Celebrating the past doesn’t mean you have to dwell on it, writes architect Gerald Matthews.
If every new idea in Adelaide revolves around apartments, hotels and more park lands, I have grave concerns about our city’s ability to break the shackles of years of stifling conservatism. I am talking about the Old Royal Adelaide Hospital Site or oRAH — and here lies the first problem. Why are we calling it the ‘old’ RAH? By all means celebrate the past but don’t dwell on it. As soon as possible we need a new way of referring to this site and it needs to be something that conjures up a vision of its potential. For now let’s just call it ‘The Site’.
Urban environments are like living organisms; in any suddenly empty space, the existing activities surrounding it are the obvious things to grow and inhabit the void. But this is a dangerous trap for us. As a city we should be thinking about creating things we don’t already have rather than creating more of the same.
When it comes to The Site we need more ideas like the proposed contemporary art gallery. It’s an outstanding idea and I’m thrilled to see an international design competition is now underway. But what else could fill the void?
Where are the big ideas like an amusement park? Not a franchise park themed after a movie production studio – more like Tivoli Gardens in Copenhagen. Tivoli had a staggering 4.6 million visitors in 2016 and it’s a melting pot of rides and amusements, the performing arts and Scandinavian culture. A similar idea in Adelaide would be a huge draw card for locals and visitors alike and be a huge economic driver for the East End. Adelaide knows how to put on a festival so why can’t we have one all year round?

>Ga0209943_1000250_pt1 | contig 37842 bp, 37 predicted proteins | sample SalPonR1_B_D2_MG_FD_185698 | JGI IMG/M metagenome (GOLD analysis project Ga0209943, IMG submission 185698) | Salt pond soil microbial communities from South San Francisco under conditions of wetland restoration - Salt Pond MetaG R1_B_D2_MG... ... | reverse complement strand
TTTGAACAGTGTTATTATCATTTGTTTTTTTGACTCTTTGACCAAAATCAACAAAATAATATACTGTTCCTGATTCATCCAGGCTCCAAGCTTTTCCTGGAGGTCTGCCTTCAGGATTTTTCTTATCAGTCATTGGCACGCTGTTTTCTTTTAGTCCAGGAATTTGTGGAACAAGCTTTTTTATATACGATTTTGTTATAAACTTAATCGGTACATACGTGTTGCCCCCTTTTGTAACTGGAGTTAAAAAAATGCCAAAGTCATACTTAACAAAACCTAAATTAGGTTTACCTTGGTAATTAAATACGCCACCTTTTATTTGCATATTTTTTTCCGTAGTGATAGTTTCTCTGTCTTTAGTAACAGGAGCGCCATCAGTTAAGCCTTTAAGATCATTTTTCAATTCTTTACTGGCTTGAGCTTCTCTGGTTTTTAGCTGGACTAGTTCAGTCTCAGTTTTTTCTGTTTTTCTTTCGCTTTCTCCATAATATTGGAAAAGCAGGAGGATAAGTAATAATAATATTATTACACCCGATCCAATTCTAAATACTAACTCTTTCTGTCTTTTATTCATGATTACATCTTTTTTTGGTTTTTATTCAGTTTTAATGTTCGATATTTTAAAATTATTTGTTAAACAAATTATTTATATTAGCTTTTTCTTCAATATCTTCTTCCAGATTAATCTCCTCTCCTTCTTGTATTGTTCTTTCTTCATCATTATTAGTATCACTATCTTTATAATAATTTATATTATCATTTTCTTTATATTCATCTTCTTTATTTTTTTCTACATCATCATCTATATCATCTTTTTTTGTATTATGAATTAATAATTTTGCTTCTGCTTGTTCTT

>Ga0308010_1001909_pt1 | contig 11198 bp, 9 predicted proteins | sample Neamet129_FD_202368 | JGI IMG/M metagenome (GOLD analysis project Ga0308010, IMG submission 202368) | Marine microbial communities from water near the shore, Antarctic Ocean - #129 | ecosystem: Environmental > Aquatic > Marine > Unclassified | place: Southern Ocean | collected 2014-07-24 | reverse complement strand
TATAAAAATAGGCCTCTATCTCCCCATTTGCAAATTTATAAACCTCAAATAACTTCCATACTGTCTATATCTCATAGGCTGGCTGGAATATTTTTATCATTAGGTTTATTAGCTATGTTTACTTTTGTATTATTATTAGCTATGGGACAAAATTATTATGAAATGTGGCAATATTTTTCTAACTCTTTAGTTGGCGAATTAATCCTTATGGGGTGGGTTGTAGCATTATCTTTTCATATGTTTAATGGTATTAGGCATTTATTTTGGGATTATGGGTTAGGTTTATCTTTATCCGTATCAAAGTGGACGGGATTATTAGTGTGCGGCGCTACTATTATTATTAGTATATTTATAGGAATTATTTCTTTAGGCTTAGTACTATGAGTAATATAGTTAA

Or what about an Observatory and Space Centre? I love the idea of the city turning off all the illuminated signage and street lighting from 1am to 4am every other night so that we can be one of the few cities in the world with a real view of the stars. Aside from the huge savings in energy and associated cost, this would be a bold statement to the world and quite a point of difference.
The city doesn’t need to be brightly lit all night for safety as all cars have headlights and we’re not talking about a total blackout (even though we know how to do those pretty well). Space is very cool right now — just ask any politician or social media user — and there are companies in Adelaide designing and building satellites. A logical next step would be delivering the skills and resources to launch them.
Another prospect for The Site could be an Oceanographic Institute. We have many unique marine species living along our coastline that we know embarrassingly little about. If Adelaide is to be a city devoted to knowledge then surely we should be looking deep into the depths as well as up at the stars?
While we work out what’s best for The Site, it needs to be used purposefully for the public to be excited about its future. I’m really looking forward to seeing what temporary uses organisations such as the Adelaide Fringe can create next year. Activating the space in the short-term with pop-up arts and cultural events is going to be key to its future success.
We need to invite creative people who think outside of the box to develop ideas about how The Site can be used temporarily. If you want to achieve something unusual you need to support unusual people.
Who knows, ideas for its temporary use might even spark long-term ideas for The Site that no-one ever imagined.
Gerald Matthews is Matthews Architects Managing Director